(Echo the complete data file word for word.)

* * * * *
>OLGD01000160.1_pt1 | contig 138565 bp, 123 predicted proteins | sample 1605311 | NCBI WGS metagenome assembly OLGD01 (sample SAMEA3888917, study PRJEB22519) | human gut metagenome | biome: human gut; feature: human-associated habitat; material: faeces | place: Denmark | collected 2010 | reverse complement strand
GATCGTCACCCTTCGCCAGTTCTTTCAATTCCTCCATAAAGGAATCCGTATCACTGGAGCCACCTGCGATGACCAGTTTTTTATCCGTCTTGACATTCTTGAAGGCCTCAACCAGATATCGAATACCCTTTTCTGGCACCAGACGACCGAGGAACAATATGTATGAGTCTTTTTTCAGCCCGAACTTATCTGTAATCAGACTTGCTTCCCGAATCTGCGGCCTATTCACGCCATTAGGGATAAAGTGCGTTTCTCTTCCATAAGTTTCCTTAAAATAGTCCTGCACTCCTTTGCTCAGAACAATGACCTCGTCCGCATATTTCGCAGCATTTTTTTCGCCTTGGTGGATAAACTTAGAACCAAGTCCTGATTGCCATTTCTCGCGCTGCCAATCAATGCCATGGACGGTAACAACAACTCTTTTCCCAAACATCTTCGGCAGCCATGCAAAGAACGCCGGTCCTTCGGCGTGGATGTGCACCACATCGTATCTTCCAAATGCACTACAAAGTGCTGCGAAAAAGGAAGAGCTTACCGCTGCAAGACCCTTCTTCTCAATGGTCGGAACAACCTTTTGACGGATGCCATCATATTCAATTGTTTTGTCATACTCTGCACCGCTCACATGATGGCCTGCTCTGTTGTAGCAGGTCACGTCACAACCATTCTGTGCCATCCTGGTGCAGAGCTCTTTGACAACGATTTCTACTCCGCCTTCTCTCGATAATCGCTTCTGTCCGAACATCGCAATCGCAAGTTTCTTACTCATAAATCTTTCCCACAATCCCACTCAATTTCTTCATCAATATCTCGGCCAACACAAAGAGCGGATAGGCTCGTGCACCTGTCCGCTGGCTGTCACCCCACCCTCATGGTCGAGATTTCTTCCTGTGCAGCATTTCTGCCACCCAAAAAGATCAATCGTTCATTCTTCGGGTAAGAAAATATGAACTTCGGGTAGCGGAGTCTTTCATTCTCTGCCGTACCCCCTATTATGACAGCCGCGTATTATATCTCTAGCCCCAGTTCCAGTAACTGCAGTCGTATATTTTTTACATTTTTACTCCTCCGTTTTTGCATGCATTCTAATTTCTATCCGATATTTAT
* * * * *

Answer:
>OLGD01000160.1_pt1 | contig 138565 bp, 123 predicted proteins | sample 1605311 | NCBI WGS metagenome assembly OLGD01 (sample SAMEA3888917, study PRJEB22519) | human gut metagenome | biome: human gut; feature: human-associated habitat; material: faeces | place: Denmark | collected 2010 | reverse complement strand
GATCGTCACCCTTCGCCAGTTCTTTCAATTCCTCCATAAAGGAATCCGTATCACTGGAGCCACCTGCGATGACCAGTTTTTTATCCGTCTTGACATTCTTGAAGGCCTCAACCAGATATCGAATACCCTTTTCTGGCACCAGACGACCGAGGAACAATATGTATGAGTCTTTTTTCAGCCCGAACTTATCTGTAATCAGACTTGCTTCCCGAATCTGCGGCCTATTCACGCCATTAGGGATAAAGTGCGTTTCTCTTCCATAAGTTTCCTTAAAATAGTCCTGCACTCCTTTGCTCAGAACAATGACCTCGTCCGCATATTTCGCAGCATTTTTTTCGCCTTGGTGGATAAACTTAGAACCAAGTCCTGATTGCCATTTCTCGCGCTGCCAATCAATGCCATGGACGGTAACAACAACTCTTTTCCCAAACATCTTCGGCAGCCATGCAAAGAACGCCGGTCCTTCGGCGTGGATGTGCACCACATCGTATCTTCCAAATGCACTACAAAGTGCTGCGAAAAAGGAAGAGCTTACCGCTGCAAGACCCTTCTTCTCAATGGTCGGAACAACCTTTTGACGGATGCCATCATATTCAATTGTTTTGTCATACTCTGCACCGCTCACATGATGGCCTGCTCTGTTGTAGCAGGTCACGTCACAACCATTCTGTGCCATCCTGGTGCAGAGCTCTTTGACAACGATTTCTACTCCGCCTTCTCTCGATAATCGCTTCTGTCCGAACATCGCAATCGCAAGTTTCTTACTCATAAATCTTTCCCACAATCCCACTCAATTTCTTCATCAATATCTCGGCCAACACAAAGAGCGGATAGGCTCGTGCACCTGTCCGCTGGCTGTCACCCCACCCTCATGGTCGAGATTTCTTCCTGTGCAGCATTTCTGCCACCCAAAAAGATCAATCGTTCATTCTTCGGGTAAGAAAATATGAACTTCGGGTAGCGGAGTCTTTCATTCTCTGCCGTACCCCCTATTATGACAGCCGCGTATTATATCTCTAGCCCCAGTTCCAGTAACTGCAGTCGTATATTTTTTACATTTTTACTCCTCCGTTTTTGCATGCATTCTAATTTCTATCCGATATTTAT